Joe Thornton will have a big impact on the Toronto Maple Leafs this season, according to the general manager of his Swiss League team.
“[The Maple Leafs] know exactly what they bought with him,” Raeto Raffainer, GM of HC Davos, told Sportsnet in a story published Thursday. “The fire in his eyes and his whole body to win something is going to be huge. And he will help this organization (Toronto) to win, that’s for sure.”
Thornton, who signed a one-year, $700,000 contract with the Maple Leafs on Oct. 16, has been playing for HC Davos of the Swiss National League to prepare for the 2020-21 NHL season, which is targeted to begin Jan. 1, 2021.
Toronto has not advanced past the first round of the Stanley Cup Playoffs since 2004. It lost the best-of-5 Stanley Cup Qualifiers in five games to the Columbus Blue Jackets last season after it was eliminated from the Eastern Conference First Round the previous three seasons.
“[Joe is] a very versatile guy that we think can play anywhere in our lineup depending on what we need or what’s happening,” Maple Leafs coach Sheldon Keefe told TSN in remarks published Friday. “With him coming here, he’s going to be an important piece of our team. He’s coming here for a reason and we’re bringing him for a reason. We’re really excited to bring in somebody with his experience, his energy and the passion that he still has for the game. So no matter where he plays, he’s going to bring a lot to us and we’re excited about that and I know our players are as well.”
Thornton scored 31 points (seven goals, 24 assists) in 70 games with the San Jose Sharks last season, including eight power-play points, and won 49.4 percent of his face-offs; The 41-year-old center has won 52.5 percent of face-offs and has scored 540 power-play points (143 goals, 397 assists) in his 22-season NHL career.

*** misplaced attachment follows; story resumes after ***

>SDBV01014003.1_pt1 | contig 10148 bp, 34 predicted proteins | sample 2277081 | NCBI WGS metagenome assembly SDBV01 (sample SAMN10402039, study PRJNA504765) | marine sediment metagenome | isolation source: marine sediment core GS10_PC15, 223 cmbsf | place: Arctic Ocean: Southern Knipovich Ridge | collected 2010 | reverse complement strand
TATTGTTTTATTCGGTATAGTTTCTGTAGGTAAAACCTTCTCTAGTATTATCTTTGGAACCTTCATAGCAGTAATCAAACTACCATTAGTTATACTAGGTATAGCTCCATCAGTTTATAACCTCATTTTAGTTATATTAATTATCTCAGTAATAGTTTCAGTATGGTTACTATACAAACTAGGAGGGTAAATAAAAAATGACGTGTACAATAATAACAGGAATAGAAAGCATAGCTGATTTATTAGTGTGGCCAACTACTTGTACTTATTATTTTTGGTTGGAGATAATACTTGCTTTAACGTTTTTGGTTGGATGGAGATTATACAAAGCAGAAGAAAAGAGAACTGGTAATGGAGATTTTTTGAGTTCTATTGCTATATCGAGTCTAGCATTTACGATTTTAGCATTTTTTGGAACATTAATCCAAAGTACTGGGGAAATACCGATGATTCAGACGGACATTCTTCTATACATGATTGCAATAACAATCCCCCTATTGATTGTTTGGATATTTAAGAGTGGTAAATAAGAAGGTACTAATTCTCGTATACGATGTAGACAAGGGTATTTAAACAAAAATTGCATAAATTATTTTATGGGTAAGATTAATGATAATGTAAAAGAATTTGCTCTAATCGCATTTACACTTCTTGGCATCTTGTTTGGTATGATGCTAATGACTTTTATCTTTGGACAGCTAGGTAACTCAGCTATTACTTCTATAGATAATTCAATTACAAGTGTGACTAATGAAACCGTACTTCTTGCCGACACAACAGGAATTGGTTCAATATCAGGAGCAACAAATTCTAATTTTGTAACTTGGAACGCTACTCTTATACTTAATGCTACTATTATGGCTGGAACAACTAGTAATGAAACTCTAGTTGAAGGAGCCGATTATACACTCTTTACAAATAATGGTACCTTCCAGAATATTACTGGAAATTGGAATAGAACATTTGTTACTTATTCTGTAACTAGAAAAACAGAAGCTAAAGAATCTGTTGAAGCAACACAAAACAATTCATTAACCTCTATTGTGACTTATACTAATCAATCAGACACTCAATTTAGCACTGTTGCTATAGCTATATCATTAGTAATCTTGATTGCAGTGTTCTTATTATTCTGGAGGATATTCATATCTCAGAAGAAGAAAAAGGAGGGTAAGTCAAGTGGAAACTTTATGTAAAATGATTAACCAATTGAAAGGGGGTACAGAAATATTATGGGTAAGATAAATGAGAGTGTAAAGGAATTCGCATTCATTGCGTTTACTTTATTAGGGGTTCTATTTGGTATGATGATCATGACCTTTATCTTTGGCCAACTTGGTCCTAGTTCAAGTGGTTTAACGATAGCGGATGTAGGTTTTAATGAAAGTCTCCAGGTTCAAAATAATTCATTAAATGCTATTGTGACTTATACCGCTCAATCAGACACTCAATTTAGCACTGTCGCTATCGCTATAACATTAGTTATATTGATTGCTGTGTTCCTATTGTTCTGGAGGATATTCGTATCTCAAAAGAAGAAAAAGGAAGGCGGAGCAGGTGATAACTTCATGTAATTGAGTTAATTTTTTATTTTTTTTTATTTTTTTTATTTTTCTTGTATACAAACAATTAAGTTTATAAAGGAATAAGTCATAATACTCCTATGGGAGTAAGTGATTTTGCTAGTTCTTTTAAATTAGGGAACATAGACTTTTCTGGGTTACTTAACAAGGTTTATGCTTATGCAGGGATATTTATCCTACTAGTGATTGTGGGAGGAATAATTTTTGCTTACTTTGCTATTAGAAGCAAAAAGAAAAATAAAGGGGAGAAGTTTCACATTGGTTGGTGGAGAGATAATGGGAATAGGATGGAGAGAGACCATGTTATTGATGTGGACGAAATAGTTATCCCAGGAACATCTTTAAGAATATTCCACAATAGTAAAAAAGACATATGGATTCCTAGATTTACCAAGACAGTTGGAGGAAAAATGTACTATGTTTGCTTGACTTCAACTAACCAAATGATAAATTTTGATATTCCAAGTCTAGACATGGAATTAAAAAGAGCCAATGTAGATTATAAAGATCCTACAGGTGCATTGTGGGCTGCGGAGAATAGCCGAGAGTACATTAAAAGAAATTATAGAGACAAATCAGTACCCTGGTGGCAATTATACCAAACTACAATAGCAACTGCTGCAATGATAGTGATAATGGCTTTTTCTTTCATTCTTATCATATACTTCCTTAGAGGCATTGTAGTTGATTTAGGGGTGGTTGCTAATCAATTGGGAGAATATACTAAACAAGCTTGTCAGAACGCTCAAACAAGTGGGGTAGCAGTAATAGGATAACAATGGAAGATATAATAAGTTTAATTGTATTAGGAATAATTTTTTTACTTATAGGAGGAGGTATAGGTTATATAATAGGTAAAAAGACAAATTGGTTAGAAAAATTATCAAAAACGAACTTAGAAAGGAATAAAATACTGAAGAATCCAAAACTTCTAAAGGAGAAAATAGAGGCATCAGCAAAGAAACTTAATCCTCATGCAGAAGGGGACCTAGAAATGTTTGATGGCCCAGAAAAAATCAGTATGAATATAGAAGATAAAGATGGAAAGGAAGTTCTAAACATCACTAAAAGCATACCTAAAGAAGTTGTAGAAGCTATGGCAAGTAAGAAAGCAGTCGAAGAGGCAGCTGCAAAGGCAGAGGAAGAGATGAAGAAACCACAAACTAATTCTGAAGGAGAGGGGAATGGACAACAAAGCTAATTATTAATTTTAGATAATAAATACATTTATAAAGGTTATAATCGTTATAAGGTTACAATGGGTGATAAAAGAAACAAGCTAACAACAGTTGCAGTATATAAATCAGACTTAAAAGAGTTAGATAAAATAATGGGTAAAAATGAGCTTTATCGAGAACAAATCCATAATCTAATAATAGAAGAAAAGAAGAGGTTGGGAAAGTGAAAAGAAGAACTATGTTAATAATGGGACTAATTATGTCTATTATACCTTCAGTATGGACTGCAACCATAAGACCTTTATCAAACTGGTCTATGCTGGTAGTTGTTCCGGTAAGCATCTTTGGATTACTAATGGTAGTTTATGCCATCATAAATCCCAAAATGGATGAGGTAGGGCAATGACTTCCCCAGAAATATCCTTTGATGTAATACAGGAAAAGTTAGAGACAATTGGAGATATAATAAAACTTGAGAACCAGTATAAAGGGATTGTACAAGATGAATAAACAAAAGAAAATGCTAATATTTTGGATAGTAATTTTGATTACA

“Even though [Thornton’s] face-off stats dropped a little bit last year, he’ll have an unbelievably large impact on important face-offs,” Raffainer said. “[Power play], we don’t even have to discuss it. When the coaching staff gives him a role, he’ll be there.”
Thornton has scored seven points (two goals, five assists) in six games with HC Davos.
“This was no surprise for me, because I’m a big fan of the NHL,” Raffainer said. “I saw Joe’s performance last year. I’ve known him as a player for almost 20 years, so he’s still the best in the league anticipating the game, seeing plays, and seeing people nobody else sees.”
Selected by the Boston Bruins with the No. 1 pick of the 1997 NHL Draft, Thornton has scored 1,509 points (420 goals, 1,089 assists) in 1,636 games with the Bruins and Sharks. He has scored 133 points (31 goals, 102 assists) in 179 Stanley Cup Playoff games.
Thornton is the leader among active NHL players in points and assists. He is seventh in assists, ninth in games and 14th in points in NHL history.
“When he feels ready to play, the way he works out every day, if he stays healthy, there’s no reason why he should not keep playing,” Raffainer said. “A lot of people are laughing: ‘He’s so old! Blah, blah, blah.’ But the impact he has on the ice, on the game, is still unbelievable. … So why shouldn’t he play until he’s not ready to play?”